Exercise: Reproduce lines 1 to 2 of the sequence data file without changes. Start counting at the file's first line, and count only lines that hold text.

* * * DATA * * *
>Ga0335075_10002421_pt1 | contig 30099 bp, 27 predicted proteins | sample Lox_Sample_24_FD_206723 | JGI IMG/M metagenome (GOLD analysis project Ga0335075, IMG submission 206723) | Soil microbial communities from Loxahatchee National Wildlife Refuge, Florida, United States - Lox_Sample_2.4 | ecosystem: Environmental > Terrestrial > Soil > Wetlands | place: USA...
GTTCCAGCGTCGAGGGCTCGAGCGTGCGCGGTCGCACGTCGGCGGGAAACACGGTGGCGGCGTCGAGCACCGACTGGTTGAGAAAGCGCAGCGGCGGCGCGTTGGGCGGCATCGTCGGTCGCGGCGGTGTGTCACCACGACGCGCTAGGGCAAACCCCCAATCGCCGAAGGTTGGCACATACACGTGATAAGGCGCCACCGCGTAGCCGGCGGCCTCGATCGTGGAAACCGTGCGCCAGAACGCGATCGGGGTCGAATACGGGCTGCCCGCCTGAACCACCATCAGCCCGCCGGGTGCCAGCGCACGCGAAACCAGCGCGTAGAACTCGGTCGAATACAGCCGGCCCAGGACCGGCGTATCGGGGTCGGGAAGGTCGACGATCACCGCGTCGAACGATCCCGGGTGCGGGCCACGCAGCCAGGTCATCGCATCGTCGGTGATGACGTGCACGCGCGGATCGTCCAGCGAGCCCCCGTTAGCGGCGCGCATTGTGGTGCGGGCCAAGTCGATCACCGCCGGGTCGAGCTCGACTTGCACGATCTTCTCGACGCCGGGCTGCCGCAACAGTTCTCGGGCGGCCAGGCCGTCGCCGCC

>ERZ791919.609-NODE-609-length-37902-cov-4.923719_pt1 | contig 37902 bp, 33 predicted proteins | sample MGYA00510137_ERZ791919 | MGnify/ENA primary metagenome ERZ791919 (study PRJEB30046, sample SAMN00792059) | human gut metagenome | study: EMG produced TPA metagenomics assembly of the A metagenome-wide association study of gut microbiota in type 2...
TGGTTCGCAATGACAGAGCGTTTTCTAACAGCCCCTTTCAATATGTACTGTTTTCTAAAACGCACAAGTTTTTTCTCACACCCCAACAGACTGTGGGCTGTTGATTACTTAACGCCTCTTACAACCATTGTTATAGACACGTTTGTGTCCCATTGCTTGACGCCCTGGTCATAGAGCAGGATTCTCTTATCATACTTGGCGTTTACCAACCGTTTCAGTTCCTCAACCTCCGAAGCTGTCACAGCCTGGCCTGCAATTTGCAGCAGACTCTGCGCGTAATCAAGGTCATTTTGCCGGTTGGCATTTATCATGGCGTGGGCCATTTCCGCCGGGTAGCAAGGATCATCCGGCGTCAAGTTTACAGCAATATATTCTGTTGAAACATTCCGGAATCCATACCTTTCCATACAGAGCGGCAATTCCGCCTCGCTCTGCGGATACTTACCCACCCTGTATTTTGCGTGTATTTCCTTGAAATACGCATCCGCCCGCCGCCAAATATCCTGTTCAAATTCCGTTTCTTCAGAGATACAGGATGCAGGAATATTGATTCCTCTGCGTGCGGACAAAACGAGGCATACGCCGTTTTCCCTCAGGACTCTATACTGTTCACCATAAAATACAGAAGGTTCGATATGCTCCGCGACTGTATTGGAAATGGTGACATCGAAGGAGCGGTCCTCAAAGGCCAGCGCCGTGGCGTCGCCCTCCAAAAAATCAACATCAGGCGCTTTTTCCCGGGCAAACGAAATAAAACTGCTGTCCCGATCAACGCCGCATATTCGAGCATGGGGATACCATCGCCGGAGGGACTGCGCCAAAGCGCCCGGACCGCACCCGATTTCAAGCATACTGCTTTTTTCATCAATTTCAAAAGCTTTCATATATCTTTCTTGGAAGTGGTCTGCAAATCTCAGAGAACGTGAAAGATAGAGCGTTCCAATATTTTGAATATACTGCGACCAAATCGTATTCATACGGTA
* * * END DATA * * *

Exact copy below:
>Ga0335075_10002421_pt1 | contig 30099 bp, 27 predicted proteins | sample Lox_Sample_24_FD_206723 | JGI IMG/M metagenome (GOLD analysis project Ga0335075, IMG submission 206723) | Soil microbial communities from Loxahatchee National Wildlife Refuge, Florida, United States - Lox_Sample_2.4 | ecosystem: Environmental > Terrestrial > Soil > Wetlands | place: USA...
GTTCCAGCGTCGAGGGCTCGAGCGTGCGCGGTCGCACGTCGGCGGGAAACACGGTGGCGGCGTCGAGCACCGACTGGTTGAGAAAGCGCAGCGGCGGCGCGTTGGGCGGCATCGTCGGTCGCGGCGGTGTGTCACCACGACGCGCTAGGGCAAACCCCCAATCGCCGAAGGTTGGCACATACACGTGATAAGGCGCCACCGCGTAGCCGGCGGCCTCGATCGTGGAAACCGTGCGCCAGAACGCGATCGGGGTCGAATACGGGCTGCCCGCCTGAACCACCATCAGCCCGCCGGGTGCCAGCGCACGCGAAACCAGCGCGTAGAACTCGGTCGAATACAGCCGGCCCAGGACCGGCGTATCGGGGTCGGGAAGGTCGACGATCACCGCGTCGAACGATCCCGGGTGCGGGCCACGCAGCCAGGTCATCGCATCGTCGGTGATGACGTGCACGCGCGGATCGTCCAGCGAGCCCCCGTTAGCGGCGCGCATTGTGGTGCGGGCCAAGTCGATCACCGCCGGGTCGAGCTCGACTTGCACGATCTTCTCGACGCCGGGCTGCCGCAACAGTTCTCGGGCGGCCAGGCCGTCGCCGCC